Yes indeed, the discussion regarding a way out of extractivism involves discussing development, but it also demands to have a reachable goal as a horizon of change. Currently, as a solution to extractivism, there are proposals that are called transitions away from extractivism and the orientation of these transitions are set in “Good Living”. “Good Living” would be like that objective that would allow us to focus on and order the transitions and to be able to determine which of the transitions are effective to move forward in that direction and which are not. We need a criterion for determining what things of the past will remain, what things can be reformed, and what truly new elements are needed to make it possible to organize a new articulation of policies and instruments. The novelty of the discussion regarding post-extractivism is that it is articulating measures that are very specific with that horizon of change focused on a transformation in the scale of values that “Good Living” represents.

In this transitions away from the extractive model, what are the key factors and in which should we put more emphasis on?
I do not use the word “model” because there is no extractive model. Also, the word “model” is very uncertain. We have extractive industries, but “extractivism” is not synonymous of development strategy. In a development strategy there is much more than just extractivism. There are extractive sectors. The alternatives to extractivism mention that all play a necessary role for that change. There are some urgent commitments with certain groups, for example peasants and indigenous people, because they are those most affected, but the idea that there are actors who take a leading role in the change, is not supported. All of them are necessary.

Then, when there are movements from workers, unions, feminists, indigenous groups, peasants, what is the way to articulate these demands towards the same path?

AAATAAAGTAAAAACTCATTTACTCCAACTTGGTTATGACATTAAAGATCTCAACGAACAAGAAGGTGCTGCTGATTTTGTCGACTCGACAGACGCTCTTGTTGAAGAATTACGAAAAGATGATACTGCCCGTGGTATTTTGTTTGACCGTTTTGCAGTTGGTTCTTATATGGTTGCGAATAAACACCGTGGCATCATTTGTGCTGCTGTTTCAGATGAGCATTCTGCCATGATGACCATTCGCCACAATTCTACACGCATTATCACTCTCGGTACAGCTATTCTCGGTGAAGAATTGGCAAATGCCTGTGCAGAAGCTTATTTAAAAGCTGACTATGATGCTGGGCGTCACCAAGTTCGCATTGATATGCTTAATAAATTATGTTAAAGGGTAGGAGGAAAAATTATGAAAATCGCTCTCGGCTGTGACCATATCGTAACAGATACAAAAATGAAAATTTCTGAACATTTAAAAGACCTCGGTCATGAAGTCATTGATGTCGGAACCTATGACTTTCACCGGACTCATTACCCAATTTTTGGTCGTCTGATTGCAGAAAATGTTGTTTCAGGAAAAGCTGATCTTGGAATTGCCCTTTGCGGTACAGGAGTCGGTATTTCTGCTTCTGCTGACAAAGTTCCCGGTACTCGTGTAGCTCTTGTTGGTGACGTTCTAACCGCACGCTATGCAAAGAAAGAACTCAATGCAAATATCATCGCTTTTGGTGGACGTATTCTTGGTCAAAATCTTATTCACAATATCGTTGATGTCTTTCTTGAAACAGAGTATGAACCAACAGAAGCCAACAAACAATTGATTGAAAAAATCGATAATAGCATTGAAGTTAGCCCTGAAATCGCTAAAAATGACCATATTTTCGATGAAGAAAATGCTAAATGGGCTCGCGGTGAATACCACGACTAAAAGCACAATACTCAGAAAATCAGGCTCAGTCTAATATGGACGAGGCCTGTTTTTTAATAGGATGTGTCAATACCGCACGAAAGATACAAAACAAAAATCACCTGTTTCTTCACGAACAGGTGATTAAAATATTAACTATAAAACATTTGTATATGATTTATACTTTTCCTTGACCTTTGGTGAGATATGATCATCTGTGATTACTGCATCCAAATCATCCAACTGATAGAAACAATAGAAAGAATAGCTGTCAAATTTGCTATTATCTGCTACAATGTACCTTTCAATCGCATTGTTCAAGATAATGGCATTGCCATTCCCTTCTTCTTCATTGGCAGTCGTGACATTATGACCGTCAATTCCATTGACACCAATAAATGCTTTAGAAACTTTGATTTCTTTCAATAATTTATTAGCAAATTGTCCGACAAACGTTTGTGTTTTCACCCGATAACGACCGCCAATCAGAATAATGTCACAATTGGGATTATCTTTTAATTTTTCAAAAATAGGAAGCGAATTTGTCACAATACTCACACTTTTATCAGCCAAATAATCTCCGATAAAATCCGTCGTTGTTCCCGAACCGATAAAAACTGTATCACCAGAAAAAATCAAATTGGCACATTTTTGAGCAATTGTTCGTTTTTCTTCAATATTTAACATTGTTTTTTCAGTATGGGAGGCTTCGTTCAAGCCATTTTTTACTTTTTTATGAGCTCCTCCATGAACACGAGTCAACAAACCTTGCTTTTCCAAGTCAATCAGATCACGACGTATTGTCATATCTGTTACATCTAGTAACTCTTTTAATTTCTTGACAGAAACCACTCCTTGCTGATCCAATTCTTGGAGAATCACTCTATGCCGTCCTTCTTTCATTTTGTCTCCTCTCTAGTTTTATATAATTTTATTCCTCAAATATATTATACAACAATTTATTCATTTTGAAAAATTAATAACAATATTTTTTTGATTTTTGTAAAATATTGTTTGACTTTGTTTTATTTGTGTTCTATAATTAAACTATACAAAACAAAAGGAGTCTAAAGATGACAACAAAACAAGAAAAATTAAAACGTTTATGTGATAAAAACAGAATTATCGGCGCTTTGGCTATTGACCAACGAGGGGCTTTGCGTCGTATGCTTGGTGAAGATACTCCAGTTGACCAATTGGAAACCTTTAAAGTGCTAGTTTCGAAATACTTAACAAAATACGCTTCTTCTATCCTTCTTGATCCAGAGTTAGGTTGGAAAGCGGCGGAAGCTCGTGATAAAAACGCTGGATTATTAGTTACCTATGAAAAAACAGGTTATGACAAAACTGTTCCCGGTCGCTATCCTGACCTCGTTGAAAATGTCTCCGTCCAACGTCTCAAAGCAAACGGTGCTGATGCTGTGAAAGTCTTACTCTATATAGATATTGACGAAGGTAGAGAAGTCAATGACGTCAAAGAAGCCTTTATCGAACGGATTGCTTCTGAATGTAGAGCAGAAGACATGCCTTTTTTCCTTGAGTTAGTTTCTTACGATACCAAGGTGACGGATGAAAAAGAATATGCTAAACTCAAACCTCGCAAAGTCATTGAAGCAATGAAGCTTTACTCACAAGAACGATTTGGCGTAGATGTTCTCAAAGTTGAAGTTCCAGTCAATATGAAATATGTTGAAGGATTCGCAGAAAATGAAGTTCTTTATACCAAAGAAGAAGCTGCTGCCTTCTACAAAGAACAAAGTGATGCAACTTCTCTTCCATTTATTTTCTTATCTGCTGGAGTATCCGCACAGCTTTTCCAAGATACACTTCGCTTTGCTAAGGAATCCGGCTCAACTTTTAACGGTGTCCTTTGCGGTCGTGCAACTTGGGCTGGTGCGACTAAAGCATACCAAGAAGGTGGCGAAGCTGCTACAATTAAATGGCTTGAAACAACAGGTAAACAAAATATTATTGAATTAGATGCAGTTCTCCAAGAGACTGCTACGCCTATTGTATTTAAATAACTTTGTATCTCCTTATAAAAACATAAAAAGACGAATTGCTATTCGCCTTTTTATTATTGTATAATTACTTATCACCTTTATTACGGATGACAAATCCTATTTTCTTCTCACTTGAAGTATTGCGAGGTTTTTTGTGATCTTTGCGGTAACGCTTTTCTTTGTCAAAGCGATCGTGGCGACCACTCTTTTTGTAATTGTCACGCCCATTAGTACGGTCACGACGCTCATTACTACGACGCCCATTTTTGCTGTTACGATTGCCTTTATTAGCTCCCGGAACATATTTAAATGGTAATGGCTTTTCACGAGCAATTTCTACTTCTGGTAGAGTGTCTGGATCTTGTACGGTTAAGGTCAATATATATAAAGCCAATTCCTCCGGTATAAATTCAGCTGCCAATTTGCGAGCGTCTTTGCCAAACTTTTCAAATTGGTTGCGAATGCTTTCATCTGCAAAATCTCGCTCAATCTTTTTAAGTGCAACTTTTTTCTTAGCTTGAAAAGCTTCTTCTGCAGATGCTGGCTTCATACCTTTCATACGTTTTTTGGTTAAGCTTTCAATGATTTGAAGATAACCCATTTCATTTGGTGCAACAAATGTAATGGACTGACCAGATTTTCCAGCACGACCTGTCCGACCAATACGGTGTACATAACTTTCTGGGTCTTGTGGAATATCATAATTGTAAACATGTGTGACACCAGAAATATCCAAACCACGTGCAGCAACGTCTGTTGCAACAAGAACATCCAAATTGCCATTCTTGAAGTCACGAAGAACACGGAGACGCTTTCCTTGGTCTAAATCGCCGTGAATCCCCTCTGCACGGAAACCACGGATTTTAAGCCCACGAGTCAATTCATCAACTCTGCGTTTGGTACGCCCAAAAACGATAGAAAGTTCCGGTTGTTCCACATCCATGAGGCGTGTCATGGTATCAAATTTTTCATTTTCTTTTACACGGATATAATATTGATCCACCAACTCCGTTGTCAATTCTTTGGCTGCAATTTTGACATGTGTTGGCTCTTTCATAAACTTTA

It is overwhelming to recognize that many of these movements defend extractivisms, especially in the cities, and they find it hard to see an alternative outside extractivism. I also find that the evidence is overwhelming that those people who have the most objections in the conflict against extractivism are those people who are in the affected rural areas. Therefore, the transitions involve a deep, intense and patient work of information, education, reflection and democratic dialogue to let the urban majorities see by way of example, that what happens in a rural corner of their country will in the end affect them, not only at the national level but also at the level of a world-wide scale.
On the other hand, I also think that the evidence is overwhelming that much of the urban majority, while on the one hand support those extractivisms, on the other hand they also realize that this way of life is unsustainable. So, they also demand for a good living, for a good quality of life. So right now, the main challenge is to show how that post-extractivist alternative does not imply an economic collapse for any country. The country that first begins to look for alternatives for a way out will be the country best equipped to deal with situations of collapse in the access to raw materials, collapse in climate change or in food availability.

So it is now just a matter of doing it?
There are at least two things lacking. There is a preliminary step which is to accept that there is a serious problem that is at many levels: local, national and global. Then, there is a need to recognize that it is possible to think of non-extractive countries, because it is very difficult sometimes to even imagine that possible future. And also, as there are economic interests behind extractivisms, those same economic interests fight the idea that there is an alternative other than theirs. And in third place is to just do it, but nobody will take a leap without the recognition that there is a horizon of possible change that may catch the one who just leaped, or if one thinks that will be the only one to take that leap. - Latinamerica Press.


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Eduardo Gudynas/ Javier Llopis Puente
Latinamerica Press / Noticias Aliadas